Background: The mechanisms of work-related asthma (WRA) are incompletely delineated. Nasal cell samples may be informative about processes in the lower airways. Our aim was to determine the nasal protein expression profiles of WRA caused by different kind of exposures. Methods: We collected nasal brush samples from 82 nonsmoking participants, including healthy controls and WRA patients exposed to (i) protein allergens, (ii) isocyanates and (iii) welding fumes the day after relevant exposure. The proteome changes in samples were analysed by two-dimensional difference gel electrophoresis, and the differentially regulated proteins found were identified by mass spectrometry. Immunological comparison was carried out using Western blot. Results: We detected an average of 2500 spots per protein gel. Altogether, 228 protein spots were chosen for identification, yielding 77 different proteins. Compared to the controls, exposure to protein allergens had the largest effects on the proteome. Hierarchical clustering revealed that protein allergen- and isocyanate-related asthma had similar profiles, whereas asthma related to welding fumes differed. The highly overrepresented functional categories in the asthma groups were defence response, protease inhibitor activity, inflammatory and calcium signalling, complement activation and cellular response to oxidative stress. Immunological analysis confirmed the found abundance differences in galectin 10 and protein S100-A9 between the groups. Conclusions: Work-related asthma patients exposed to protein allergens and isocyanates elicit similar nasal proteome responses and the profiles of welders and healthy controls were alike. Revealed biological activities of the protein expression changes are associated with allergic inflammation and asthma.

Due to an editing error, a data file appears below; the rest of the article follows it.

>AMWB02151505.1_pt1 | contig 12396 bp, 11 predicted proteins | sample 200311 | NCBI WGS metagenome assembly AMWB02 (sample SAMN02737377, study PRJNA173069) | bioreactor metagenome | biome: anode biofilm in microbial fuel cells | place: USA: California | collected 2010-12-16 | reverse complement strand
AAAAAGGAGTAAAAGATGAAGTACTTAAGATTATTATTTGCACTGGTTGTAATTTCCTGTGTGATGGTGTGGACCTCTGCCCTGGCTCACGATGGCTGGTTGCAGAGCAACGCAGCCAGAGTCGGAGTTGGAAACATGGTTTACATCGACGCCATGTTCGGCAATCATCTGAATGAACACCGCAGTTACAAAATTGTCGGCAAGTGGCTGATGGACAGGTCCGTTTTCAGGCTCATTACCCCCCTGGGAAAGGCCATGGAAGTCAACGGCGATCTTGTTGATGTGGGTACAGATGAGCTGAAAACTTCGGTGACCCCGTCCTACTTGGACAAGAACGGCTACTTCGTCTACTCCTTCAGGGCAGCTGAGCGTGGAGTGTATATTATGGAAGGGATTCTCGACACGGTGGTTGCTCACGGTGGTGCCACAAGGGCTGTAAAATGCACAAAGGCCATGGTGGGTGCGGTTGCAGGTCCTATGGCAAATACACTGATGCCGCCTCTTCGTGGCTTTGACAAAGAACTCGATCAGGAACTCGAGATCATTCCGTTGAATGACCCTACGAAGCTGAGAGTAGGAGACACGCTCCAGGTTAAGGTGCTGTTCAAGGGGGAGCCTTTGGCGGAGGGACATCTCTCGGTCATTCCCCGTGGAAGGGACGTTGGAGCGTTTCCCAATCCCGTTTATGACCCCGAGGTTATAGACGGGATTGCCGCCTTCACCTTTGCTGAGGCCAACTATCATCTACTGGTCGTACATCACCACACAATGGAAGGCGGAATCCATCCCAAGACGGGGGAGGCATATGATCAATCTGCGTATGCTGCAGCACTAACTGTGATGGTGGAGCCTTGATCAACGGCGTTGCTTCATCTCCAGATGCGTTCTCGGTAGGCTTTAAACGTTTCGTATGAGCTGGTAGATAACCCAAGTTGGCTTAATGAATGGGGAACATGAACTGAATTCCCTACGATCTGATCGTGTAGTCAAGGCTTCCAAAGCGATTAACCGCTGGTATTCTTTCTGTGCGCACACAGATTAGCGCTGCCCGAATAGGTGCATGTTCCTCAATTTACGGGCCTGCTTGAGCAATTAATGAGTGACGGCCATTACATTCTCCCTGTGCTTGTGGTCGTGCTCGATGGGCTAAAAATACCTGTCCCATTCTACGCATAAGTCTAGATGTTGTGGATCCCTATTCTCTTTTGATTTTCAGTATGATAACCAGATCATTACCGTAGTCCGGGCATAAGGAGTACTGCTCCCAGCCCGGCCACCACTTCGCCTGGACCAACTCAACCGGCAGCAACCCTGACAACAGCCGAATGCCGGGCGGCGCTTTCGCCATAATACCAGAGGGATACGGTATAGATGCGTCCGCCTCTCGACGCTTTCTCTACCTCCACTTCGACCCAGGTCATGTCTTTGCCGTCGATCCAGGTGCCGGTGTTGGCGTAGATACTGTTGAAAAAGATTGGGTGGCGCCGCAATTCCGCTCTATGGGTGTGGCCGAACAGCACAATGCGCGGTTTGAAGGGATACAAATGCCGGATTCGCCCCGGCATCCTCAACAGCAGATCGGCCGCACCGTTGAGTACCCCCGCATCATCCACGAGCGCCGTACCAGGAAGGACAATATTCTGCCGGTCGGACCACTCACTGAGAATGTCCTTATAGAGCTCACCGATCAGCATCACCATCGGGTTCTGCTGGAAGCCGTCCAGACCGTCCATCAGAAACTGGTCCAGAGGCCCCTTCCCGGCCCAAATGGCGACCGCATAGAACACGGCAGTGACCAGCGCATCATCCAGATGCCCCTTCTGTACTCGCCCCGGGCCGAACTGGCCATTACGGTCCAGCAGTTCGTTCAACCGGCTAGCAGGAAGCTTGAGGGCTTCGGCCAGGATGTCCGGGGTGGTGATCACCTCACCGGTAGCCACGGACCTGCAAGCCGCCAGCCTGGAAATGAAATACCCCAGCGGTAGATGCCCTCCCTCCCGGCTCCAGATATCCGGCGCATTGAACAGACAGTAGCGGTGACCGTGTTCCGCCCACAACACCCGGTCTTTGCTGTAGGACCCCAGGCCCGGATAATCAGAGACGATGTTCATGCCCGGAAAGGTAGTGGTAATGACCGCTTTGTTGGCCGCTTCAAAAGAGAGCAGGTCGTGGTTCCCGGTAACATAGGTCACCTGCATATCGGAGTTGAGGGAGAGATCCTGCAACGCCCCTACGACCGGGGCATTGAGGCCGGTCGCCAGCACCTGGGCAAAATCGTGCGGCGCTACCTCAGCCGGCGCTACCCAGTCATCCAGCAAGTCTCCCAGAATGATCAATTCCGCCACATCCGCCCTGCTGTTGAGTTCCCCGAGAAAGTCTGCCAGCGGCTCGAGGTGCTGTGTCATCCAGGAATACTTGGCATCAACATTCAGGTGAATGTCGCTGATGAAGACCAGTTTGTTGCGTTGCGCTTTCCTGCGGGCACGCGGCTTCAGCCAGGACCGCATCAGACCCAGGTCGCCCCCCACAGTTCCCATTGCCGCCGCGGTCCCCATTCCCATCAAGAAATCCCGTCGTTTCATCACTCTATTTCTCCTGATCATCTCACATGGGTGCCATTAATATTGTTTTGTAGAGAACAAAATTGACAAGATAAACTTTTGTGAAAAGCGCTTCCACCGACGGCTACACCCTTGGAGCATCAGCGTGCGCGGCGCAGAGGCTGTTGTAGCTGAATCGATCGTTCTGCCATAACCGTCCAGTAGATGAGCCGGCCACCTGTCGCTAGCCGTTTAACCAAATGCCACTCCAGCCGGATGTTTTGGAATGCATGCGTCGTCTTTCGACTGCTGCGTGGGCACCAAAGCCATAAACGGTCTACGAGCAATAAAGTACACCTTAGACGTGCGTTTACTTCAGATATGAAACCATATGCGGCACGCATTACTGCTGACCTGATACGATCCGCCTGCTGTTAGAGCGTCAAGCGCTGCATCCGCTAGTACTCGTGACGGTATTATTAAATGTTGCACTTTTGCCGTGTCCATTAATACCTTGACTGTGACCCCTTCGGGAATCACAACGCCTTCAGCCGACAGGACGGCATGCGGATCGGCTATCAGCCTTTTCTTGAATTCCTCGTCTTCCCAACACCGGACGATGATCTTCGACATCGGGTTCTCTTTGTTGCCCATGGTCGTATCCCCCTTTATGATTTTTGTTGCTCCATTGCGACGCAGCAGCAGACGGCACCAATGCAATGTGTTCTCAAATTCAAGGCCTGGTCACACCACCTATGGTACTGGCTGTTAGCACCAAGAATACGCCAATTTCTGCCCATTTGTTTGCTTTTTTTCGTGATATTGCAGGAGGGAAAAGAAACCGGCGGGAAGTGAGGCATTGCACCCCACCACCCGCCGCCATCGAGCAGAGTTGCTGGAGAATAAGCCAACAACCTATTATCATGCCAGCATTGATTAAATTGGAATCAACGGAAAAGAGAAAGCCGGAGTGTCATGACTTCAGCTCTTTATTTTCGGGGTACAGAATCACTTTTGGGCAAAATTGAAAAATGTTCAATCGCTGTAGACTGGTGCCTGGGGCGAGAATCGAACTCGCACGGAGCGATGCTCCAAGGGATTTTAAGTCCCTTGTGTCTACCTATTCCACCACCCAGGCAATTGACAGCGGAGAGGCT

• Dumont, Vincent; Lehtonen, Sanna (2022)
    Protein kinase C and casein kinase substrate in neurons (PACSINs), or syndapins (synaptic dynamin-associated proteins), are a family of proteins involved in the regulation of cell cytoskeleton, intracellular trafficking and signalling. Over the last twenty years, PACSINs have been mostly studied in the in vitro and ex vivo settings, and only in the last decade reports on their function in vivo have emerged. We first summarize the identification, structure and cellular functions of PACSINs, and then focus on the relevance of PACSINs in vivo. During development in various model organisms, PACSINs participate in diverse processes, such as neural crest cell development, gastrulation, laterality development and neuromuscular junction formation. In mouse, PACSIN2 regulates angiogenesis during retinal development and in human, PACSIN2 associates with monosomy and embryonic implantation. In adulthood, PACSIN1 has been extensively studied in the brain and shown to regulate neuromorphogenesis, receptor trafficking and synaptic plasticity. Several genetic studies suggest a role for PACSIN1 in the development of schizophrenia, which is also supported by the phenotype of mice depleted of PACSIN1. PACSIN2 plays an essential role in the maintenance of intestinal homeostasis and participates in kidney repair processes after injury. PACSIN3 is abundant in muscle tissue and necessary for caveolar biogenesis to create membrane reservoirs, thus controlling muscle function, and has been linked to certain genetic muscular disorders. The above examples illustrate the importance of PACSINs in diverse physiological or tissue repair processes in various organs, and associations to diseases when their functions are disturbed.